This week’s Carnivàle had a line using the term “rag-top” to refer to a convertible car. I’m wondering if this might be an anachronism.
I don’t understand.
What’s to understand? When did the term “rag-top” (referring to a convertible car) originate? Was it before or after the timeframe of Carnivàle (roughly dust-bowl era)?
Encarta says mid 20th century.
Partridge’s Concise Dictionary Of Slang And Unconventional English attributes it to Graham-Ranger, 1981.
Webster’s Collegiate dates it to 1953. I never heard the term in the “dust bowl era” (ca 1935). A sedan with a folding top was a “touring car” while an equivalen coupe was a “roadster” which also had a “rumble seat.” I understand that Germans word for the rumble seat was the “mother-in-law seat.”
Well we used to call my old MG a rag top back in the 60’s so I’m gonna call Bullshit on this one.
Indeed, the term seems to have come into common use about the early '50’s.
But, I just found a 1926 newspaper cite, referring to the new Studebaker duplex phaetons and roadsters having made the “old fashioned ‘rag top’ automobile entirely obsolete.”
So, at least one person used the term that early, but it probably didn’t mean a convertible. I’m not much on cars from the period, so maybe someone who is can interpret what my earliest cite meant.
Any model of auto with a cloth top, touring car, roadster, etc. could be considered a “rag top.”
May have been regional originally and later spread cross country.
Open top trailer: Trailer with a removable top that is usually made of tarp material. Also referred to as a ragtop. A semi trailer on the highway or on a rail car.
Early automobiles’ chassis were outgrowths ofbuggy chassis. Most buggy tops could be folded down for use in nice weather and so could those on automobiles. They also had side curtains that could be either rolled down or snapped into place in bad weather. Remember, “… with isinglass windows you could roll right down in case there’s a change in the weather.” (The Surrey With The Fringe On Top Oklahoma!)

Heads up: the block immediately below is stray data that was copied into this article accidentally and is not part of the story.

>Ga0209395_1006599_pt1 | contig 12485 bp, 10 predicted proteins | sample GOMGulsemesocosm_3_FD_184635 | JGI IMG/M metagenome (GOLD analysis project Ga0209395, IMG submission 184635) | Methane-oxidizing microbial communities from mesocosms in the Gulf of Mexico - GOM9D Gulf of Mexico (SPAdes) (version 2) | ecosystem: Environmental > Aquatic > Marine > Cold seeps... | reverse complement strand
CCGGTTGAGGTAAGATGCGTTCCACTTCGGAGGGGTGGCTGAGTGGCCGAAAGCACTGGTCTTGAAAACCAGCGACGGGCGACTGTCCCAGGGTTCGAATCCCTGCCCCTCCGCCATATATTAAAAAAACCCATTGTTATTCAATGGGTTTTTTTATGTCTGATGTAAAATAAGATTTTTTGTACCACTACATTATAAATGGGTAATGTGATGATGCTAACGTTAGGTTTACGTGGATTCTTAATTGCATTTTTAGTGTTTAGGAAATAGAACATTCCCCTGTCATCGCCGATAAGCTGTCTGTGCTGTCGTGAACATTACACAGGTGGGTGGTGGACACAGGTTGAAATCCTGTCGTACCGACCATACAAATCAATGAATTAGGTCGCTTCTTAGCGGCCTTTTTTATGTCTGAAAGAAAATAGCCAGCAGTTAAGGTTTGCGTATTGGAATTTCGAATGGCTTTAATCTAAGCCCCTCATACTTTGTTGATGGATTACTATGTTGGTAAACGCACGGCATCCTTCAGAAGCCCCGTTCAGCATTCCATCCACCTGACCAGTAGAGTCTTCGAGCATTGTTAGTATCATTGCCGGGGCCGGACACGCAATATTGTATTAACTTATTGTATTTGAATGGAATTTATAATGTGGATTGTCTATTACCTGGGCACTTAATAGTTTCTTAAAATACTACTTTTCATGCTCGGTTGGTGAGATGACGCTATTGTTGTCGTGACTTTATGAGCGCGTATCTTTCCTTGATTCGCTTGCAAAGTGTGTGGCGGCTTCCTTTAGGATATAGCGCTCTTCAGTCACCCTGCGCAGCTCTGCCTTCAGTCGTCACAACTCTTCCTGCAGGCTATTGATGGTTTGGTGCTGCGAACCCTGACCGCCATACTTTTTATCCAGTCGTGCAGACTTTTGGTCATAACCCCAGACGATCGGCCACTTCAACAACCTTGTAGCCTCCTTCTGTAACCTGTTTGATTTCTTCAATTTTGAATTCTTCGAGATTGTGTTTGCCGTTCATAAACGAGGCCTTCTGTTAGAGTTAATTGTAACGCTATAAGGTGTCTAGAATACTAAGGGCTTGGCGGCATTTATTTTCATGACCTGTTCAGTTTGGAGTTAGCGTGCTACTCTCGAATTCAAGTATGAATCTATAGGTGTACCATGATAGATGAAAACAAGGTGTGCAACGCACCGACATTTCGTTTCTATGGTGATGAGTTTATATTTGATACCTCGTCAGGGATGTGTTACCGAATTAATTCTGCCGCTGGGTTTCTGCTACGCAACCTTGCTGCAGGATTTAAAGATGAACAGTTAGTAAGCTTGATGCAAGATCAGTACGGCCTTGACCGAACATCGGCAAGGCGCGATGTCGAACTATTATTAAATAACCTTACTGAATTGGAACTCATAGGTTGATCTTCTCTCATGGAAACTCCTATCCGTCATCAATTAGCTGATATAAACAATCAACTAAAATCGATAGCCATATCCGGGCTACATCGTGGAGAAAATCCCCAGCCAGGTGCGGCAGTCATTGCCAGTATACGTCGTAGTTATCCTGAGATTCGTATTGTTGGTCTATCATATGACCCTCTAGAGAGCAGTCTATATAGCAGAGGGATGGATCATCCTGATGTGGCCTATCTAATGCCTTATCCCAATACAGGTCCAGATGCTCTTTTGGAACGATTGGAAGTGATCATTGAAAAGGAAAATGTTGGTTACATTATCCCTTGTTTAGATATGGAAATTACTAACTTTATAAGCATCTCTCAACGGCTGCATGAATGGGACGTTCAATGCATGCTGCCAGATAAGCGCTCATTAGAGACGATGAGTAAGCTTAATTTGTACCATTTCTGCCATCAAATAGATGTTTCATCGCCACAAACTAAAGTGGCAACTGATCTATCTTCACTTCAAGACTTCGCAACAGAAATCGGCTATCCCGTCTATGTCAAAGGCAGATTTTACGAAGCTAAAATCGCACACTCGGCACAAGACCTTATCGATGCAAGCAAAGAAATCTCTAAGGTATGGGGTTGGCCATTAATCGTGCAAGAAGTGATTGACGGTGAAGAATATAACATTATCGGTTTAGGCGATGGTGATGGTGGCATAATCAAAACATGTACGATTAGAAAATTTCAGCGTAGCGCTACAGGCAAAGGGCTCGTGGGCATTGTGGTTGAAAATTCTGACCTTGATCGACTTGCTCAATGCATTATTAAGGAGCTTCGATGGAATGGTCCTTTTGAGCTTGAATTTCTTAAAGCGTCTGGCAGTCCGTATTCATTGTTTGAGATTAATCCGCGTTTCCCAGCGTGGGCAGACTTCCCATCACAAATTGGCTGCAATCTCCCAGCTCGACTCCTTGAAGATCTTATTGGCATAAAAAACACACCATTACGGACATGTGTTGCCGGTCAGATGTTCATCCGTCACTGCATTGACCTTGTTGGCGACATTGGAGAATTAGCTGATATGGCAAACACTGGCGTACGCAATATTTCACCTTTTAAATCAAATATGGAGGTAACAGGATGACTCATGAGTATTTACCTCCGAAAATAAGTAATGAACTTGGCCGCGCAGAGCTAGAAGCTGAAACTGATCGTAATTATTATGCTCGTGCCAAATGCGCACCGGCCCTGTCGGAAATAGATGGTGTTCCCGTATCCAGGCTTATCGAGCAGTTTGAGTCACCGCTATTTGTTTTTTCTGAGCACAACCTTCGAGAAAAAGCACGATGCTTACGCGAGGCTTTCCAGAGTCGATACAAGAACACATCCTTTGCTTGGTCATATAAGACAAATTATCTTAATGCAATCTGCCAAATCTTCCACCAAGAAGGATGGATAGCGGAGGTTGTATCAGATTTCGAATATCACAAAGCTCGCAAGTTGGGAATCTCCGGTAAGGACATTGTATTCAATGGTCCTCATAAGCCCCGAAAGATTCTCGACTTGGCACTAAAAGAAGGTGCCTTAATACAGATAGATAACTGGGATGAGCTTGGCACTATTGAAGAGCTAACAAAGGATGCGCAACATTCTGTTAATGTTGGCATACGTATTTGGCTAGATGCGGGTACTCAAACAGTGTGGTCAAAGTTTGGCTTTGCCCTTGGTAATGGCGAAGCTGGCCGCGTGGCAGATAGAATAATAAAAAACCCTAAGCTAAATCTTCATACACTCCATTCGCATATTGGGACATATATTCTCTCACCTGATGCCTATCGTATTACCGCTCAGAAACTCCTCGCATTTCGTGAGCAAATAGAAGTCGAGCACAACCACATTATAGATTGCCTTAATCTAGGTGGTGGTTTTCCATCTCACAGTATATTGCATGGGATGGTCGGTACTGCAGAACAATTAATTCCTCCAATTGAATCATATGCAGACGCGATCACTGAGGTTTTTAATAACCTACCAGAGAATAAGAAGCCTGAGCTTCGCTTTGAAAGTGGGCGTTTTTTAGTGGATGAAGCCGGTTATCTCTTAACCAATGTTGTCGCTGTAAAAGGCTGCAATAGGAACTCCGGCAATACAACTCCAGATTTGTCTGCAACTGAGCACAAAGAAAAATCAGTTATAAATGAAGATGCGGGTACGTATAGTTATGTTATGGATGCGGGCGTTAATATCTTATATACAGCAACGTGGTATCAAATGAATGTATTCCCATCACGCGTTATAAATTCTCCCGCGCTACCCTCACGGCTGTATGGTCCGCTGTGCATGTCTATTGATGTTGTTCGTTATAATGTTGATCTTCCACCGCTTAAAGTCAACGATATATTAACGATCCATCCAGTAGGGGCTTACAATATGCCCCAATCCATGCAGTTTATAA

My son and I put a new headliner in his 1960 Falcon and discovered that it was essentially a buggy top fitted into the car - except it didn’t fold down out of the way in nice weather.
I will have you know that the title of this thread keeps making me hum Vanilla Ice’s “Ice Ice Baby,” you scurvy knaves!
Following up on the regionalism theory of springears, where is your cite from?
The San Mateo(CA) Times.
If I were driving a convertible, California would be one of my first choices.
For what it’s worth,my 36 ford had a soft top–and in about 36/36 Chevy came out with an all steel top which it advertised as t he"turret top."
The soft top was common in the early 30s and ,unless properly maintained,was called either the rain roof or the rag top.
However I believe this was a regional reference to a leakysoft top and not a name for the roadster.
Maybe you should send a copy of the article to the dictionary/etymology sites so that they can update their entries. Looks like you found something they didn’t.
I see why Dag Otto didn’t understand. What’s Carnivàle?
Such wood-frame and cloth tops were not retractable as are those of a convertible. It was recommended that a product called “top dressing” be used regularly to prevent cracking of the waterproof coating of the cloth cover. Wood was also used as a stiffener inside the steel outer body in many places, such as the door posts. This site states that Chrysler introduced theall-steel body as early as 1914 but the wood as a structural member wasn’t entirely gone until the late 1930’s, By then better steels that could be readily formed by stamping became available.
The car in question is definitely a convertible. The top is down in the scene.